Now of course with respect to future trade, we know that there will always be food, and materials required for food production, which we will have to source from abroad.

But we also know that climate change is going to have an impact on the resilience, and range, of food production in other countries particularly in the global south – so countries like our own will have to play an even more important role in world food production.

And if we are to maintain our own resilience and reputation for quality, that means we must maintain our own high environmental and animal welfare standards, and we must not barter them away in pursuit of a necessarily short-term trade-off.

And that takes me to another one of the key questions about the economics of food production. Affordable food for every citizen is a key goal of public policy. But we should be clear about the real costs of food production.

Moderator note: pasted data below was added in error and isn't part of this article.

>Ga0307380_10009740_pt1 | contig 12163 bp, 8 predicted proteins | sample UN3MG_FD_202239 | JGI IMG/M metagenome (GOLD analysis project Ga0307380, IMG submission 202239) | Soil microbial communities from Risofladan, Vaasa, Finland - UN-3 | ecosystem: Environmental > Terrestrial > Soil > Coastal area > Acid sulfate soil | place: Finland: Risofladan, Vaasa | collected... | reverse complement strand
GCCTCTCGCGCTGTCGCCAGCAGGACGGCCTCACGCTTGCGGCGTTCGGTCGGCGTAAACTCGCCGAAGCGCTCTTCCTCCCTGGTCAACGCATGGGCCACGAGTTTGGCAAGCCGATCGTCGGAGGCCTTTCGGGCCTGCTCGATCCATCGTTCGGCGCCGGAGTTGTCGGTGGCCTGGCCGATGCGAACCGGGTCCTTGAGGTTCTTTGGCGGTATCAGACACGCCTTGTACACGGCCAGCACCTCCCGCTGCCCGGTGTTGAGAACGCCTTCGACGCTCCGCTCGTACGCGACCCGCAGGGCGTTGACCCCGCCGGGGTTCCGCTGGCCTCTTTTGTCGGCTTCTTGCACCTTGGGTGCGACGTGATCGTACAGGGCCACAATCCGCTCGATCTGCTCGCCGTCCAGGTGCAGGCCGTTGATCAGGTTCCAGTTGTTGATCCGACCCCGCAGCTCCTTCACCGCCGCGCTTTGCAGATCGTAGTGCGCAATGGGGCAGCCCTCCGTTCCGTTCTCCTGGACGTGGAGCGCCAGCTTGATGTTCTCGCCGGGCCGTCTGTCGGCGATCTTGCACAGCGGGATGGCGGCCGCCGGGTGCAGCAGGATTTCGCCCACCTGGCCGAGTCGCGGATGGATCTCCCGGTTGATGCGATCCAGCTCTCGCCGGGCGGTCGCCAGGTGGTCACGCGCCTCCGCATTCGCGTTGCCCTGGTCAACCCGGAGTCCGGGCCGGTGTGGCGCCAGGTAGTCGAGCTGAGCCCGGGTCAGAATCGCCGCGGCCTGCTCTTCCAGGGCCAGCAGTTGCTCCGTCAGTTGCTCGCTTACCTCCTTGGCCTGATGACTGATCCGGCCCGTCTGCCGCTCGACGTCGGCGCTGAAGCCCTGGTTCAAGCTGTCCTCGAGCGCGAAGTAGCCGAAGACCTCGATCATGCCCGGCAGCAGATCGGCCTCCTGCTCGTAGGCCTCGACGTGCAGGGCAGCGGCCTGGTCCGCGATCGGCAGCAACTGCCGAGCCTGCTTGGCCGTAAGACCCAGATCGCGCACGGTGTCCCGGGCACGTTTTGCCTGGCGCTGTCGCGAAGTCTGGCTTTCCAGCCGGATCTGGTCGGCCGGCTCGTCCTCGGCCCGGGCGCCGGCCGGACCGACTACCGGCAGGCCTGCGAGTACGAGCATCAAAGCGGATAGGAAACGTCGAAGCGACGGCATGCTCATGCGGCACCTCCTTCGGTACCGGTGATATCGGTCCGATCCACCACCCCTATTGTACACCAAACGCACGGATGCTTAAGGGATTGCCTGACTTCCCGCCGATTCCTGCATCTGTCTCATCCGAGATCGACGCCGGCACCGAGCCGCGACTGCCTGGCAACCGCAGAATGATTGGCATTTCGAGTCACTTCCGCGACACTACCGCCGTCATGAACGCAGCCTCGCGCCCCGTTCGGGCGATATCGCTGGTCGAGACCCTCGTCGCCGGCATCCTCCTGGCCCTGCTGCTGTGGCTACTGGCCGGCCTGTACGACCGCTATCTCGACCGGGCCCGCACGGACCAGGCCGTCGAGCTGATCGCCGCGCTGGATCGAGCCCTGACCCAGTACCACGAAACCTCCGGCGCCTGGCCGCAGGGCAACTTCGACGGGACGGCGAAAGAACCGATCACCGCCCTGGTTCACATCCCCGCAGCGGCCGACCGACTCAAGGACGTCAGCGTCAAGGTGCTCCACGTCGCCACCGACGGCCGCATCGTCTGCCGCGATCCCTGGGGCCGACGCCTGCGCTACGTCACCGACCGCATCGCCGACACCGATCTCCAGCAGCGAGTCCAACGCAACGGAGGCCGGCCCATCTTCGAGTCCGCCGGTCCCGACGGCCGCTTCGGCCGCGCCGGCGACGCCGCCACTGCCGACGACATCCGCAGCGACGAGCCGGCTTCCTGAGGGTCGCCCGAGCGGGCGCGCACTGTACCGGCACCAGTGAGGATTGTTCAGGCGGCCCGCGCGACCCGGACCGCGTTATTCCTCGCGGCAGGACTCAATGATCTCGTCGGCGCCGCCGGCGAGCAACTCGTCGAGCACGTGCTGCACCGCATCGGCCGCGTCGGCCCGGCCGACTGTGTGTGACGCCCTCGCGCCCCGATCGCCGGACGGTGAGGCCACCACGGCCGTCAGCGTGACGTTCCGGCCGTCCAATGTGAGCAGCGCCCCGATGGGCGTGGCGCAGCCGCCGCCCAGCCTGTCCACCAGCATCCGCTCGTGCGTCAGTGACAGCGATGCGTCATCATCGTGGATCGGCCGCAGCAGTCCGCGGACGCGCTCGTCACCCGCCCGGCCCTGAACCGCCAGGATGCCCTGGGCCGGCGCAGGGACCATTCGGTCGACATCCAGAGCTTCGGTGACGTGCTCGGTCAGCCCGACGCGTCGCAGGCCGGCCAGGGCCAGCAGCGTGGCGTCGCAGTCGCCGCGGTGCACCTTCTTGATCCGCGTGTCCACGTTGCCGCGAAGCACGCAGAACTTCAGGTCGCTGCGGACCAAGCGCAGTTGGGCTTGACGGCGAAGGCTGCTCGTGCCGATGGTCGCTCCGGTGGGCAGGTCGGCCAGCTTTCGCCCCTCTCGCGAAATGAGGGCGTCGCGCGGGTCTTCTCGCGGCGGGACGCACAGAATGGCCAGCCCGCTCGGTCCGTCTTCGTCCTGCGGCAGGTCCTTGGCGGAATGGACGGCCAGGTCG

Beef or soybeans produced to scale on land in other countries that have been cleared of vast hectares of forests may appear cheap but in fact such food is costing the earth. The loss of forest cover imposes environmental costs on all of us, as valuable carbon sinks disappear and a defence against climate change is dismantled. The argument that we can lower the cost of food by importing from countries that have pursued deforestation policies ignores the fact that we all have to pay for the environmental damage in other ways.

There are, of course, other key economic questions the food strategy must address. While consumers have enjoyed the benefits of increased efficiency in British farming why have farmers not reaped anything like the same benefits?